Plunge in preschooler obesity rate unlikely?

March 27, 2014

Not everyone agrees that the obesity rate among our nation’s preschoolers is dropping, as we reported earlier this month.

 

Not everyone agrees that the obesity rate among our nation’s preschoolers is dropping, as we reported earlier this month.

In the March 6, 2014, eConsult, we reported on a study conducted by researchers at the Centers for Disease Control and Prevention (CDC) who found that the obesity rate among 2- to 5-year-olds decreased 43%, from 13.9% in 2003-2004 to 8.4% in 2011-2012.

The CDC researchers themselves seemed surprised by the finding and had no real explanation for it. They surmised in their study that the finding may have something to do with childcare centers improving their nutrition and physical activity, the consumption of fewer sugar-sweetened beverages, improving breastfeeding rates, and/or First Lady, Michelle Obama’s “Let’s Move” campaign. They carefully concluded, “Overall, there have been no significant changes in obesity prevalence in youth or adults between 2003-2004 and 2011-2012.”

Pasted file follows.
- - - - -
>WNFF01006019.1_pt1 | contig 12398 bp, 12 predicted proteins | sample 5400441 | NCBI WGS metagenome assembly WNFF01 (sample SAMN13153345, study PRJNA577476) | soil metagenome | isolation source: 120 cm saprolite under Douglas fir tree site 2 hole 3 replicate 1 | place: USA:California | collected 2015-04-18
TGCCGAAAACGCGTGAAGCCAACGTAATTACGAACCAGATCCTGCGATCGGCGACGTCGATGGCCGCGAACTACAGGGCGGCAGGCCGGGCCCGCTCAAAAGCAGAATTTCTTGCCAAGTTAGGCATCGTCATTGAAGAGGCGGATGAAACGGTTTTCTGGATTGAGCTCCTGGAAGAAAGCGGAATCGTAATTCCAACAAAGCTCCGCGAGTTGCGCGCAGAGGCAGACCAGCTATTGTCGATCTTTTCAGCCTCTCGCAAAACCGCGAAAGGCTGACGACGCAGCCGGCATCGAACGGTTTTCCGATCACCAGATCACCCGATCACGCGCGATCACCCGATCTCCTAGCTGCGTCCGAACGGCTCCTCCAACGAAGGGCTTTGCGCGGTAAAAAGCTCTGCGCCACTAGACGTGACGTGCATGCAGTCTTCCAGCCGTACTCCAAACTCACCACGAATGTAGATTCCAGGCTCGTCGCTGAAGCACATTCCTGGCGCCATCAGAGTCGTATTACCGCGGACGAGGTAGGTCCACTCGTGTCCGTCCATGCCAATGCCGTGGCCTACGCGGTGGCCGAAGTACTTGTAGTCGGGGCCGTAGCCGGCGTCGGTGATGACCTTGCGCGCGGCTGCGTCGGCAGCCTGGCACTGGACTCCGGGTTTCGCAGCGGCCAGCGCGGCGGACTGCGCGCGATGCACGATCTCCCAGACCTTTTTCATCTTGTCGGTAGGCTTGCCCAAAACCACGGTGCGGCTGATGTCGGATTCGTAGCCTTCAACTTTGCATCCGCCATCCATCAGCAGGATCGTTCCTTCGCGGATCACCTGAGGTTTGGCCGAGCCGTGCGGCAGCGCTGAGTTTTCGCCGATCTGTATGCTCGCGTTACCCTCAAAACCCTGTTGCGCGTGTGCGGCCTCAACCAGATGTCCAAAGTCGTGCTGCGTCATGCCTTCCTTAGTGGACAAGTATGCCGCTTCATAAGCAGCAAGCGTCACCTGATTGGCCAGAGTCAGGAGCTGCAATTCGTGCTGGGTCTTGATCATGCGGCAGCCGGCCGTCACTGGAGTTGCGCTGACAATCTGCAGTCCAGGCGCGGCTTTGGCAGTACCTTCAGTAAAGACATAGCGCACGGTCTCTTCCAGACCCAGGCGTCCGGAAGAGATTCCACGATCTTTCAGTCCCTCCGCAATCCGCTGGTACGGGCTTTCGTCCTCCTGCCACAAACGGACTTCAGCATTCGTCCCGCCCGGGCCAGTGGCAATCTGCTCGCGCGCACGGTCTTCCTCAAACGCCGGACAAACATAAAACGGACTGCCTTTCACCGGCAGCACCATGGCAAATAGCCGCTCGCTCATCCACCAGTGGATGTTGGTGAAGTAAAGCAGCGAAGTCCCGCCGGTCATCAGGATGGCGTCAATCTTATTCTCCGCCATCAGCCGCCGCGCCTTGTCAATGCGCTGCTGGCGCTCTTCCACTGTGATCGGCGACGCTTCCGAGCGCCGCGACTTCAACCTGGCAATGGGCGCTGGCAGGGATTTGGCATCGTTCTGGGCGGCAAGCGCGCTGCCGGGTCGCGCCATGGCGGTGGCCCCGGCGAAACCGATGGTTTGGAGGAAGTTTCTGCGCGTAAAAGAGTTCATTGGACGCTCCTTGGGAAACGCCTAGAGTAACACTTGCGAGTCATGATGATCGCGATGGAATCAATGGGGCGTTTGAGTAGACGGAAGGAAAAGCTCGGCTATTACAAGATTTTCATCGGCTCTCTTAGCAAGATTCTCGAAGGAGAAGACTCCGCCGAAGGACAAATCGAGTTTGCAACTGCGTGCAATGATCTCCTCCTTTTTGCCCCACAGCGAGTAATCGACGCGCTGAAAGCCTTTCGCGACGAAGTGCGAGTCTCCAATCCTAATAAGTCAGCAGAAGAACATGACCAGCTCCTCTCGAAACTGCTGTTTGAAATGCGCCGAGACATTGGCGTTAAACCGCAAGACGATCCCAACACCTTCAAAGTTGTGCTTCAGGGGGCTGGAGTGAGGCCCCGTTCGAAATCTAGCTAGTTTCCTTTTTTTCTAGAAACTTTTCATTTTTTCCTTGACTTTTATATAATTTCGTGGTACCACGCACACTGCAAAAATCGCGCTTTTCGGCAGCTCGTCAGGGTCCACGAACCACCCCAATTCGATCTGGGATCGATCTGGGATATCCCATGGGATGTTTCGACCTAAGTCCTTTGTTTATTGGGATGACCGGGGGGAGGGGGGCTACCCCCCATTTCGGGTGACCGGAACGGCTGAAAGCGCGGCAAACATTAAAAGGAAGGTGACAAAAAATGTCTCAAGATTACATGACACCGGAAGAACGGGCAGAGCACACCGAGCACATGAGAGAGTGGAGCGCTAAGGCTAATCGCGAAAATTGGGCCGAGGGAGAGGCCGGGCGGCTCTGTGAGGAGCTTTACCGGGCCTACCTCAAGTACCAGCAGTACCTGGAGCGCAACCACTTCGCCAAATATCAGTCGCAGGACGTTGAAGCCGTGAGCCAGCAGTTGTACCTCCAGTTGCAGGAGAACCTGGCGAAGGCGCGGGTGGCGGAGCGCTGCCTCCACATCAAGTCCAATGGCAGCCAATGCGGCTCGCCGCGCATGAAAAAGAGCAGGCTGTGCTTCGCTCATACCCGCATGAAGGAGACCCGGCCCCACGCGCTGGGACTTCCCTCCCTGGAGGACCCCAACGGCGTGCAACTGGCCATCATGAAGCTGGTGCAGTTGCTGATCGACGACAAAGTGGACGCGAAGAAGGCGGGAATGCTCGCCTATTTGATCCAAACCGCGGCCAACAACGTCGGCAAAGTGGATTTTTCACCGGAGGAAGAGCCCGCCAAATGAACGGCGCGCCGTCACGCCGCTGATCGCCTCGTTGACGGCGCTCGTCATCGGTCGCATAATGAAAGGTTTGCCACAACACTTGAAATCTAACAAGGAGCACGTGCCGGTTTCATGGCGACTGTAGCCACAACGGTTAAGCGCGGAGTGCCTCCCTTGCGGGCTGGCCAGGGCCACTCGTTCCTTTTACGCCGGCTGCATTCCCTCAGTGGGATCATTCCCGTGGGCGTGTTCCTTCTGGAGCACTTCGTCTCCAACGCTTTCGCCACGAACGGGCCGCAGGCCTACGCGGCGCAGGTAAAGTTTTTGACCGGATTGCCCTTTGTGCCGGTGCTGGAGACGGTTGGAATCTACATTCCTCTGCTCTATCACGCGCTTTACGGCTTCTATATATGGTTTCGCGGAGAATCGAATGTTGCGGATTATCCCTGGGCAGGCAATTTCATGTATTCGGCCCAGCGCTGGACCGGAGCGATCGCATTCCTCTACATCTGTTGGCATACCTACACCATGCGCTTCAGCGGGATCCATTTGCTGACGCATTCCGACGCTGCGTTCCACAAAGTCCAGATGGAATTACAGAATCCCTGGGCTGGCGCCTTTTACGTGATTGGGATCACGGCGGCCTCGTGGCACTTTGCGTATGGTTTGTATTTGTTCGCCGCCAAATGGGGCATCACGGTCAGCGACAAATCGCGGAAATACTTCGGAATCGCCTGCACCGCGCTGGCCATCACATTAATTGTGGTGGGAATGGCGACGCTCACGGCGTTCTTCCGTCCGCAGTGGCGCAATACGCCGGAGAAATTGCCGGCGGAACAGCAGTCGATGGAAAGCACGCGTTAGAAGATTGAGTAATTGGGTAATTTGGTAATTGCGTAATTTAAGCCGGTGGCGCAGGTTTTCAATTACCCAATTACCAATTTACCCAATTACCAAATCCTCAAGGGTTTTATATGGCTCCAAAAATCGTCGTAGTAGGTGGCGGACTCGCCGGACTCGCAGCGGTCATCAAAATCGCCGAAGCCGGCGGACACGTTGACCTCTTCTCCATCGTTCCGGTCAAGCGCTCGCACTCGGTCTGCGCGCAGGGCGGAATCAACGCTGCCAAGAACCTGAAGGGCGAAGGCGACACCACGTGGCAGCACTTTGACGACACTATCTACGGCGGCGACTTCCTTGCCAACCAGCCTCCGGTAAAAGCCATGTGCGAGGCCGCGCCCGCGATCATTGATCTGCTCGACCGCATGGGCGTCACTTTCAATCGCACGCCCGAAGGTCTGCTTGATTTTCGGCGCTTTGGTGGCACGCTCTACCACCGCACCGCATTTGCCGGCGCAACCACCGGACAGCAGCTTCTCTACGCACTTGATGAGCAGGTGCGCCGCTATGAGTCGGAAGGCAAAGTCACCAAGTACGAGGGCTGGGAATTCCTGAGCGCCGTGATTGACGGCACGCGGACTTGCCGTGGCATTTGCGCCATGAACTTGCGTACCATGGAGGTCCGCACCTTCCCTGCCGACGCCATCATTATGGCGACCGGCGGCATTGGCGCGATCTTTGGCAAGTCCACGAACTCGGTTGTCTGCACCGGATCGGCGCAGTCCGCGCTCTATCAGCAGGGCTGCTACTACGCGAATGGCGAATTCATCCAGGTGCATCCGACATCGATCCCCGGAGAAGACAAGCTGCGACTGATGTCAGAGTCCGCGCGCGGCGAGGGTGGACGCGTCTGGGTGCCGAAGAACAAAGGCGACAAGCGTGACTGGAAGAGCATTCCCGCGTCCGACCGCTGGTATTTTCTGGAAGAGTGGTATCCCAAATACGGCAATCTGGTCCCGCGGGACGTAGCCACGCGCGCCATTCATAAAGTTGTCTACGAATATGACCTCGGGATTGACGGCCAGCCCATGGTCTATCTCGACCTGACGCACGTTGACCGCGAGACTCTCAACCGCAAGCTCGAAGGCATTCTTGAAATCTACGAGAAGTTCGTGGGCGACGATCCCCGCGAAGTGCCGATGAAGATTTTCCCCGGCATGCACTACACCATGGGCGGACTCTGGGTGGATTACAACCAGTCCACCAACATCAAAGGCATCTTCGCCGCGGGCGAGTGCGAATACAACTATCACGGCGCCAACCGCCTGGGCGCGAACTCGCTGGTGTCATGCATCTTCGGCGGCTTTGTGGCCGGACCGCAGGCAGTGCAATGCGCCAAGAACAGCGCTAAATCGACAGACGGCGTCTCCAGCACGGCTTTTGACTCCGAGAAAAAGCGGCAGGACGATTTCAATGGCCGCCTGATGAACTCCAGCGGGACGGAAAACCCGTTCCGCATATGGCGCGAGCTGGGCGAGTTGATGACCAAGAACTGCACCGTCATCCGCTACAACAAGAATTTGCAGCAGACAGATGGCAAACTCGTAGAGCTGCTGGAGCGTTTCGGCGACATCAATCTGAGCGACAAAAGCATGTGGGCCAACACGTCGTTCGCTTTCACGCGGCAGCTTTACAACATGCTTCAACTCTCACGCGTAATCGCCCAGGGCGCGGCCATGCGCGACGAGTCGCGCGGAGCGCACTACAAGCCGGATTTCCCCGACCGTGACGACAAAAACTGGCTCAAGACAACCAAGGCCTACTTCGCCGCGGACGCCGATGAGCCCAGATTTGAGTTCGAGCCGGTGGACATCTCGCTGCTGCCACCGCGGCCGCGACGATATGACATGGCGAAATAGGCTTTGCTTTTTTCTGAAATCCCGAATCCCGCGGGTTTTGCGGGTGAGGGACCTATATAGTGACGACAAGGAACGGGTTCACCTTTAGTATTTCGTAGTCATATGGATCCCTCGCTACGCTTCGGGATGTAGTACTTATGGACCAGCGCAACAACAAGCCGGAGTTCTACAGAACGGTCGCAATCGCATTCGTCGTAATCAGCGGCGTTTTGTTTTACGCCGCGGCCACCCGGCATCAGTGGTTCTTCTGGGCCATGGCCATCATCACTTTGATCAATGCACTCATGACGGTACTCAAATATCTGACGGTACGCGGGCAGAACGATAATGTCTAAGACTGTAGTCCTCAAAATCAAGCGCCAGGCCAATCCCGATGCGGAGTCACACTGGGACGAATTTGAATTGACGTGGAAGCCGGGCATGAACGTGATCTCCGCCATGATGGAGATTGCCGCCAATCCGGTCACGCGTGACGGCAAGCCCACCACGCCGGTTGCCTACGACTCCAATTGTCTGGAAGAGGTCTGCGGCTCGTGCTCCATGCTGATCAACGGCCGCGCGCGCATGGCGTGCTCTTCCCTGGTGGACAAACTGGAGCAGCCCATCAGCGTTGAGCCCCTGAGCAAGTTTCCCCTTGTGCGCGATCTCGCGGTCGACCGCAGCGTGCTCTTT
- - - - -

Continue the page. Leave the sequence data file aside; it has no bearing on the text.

They knew the study had statistical limitations. Although the 2011-2012 version of the survey used included 9,120 participants, only 871 of them were aged between 2 and 5 years, a small enough sample size to have allowed for chance fluctuations.

The 13.9% obesity rate among preschoolers reported for 2003-2004 had a large enough margin of error that the actual rate could have been anywhere between 10.8% and 17.6%, and the 8.4% rate reported for 2011-2012 could have been anywhere between 5.95% and 11.6%. Because the ranges overlap, it is possible that there may have been no change, or even a slight increase, in the obesity rate, rather than such a steep decline.

Furthermore, experts say that other reputable studies do not support the finding. They agree that more data is needed for both preschoolers and older children to resolve the controversy.

 

 

To get weekly clinical advice for today's pediatrician, subscribe to the Contemporary Pediatrics eConsult.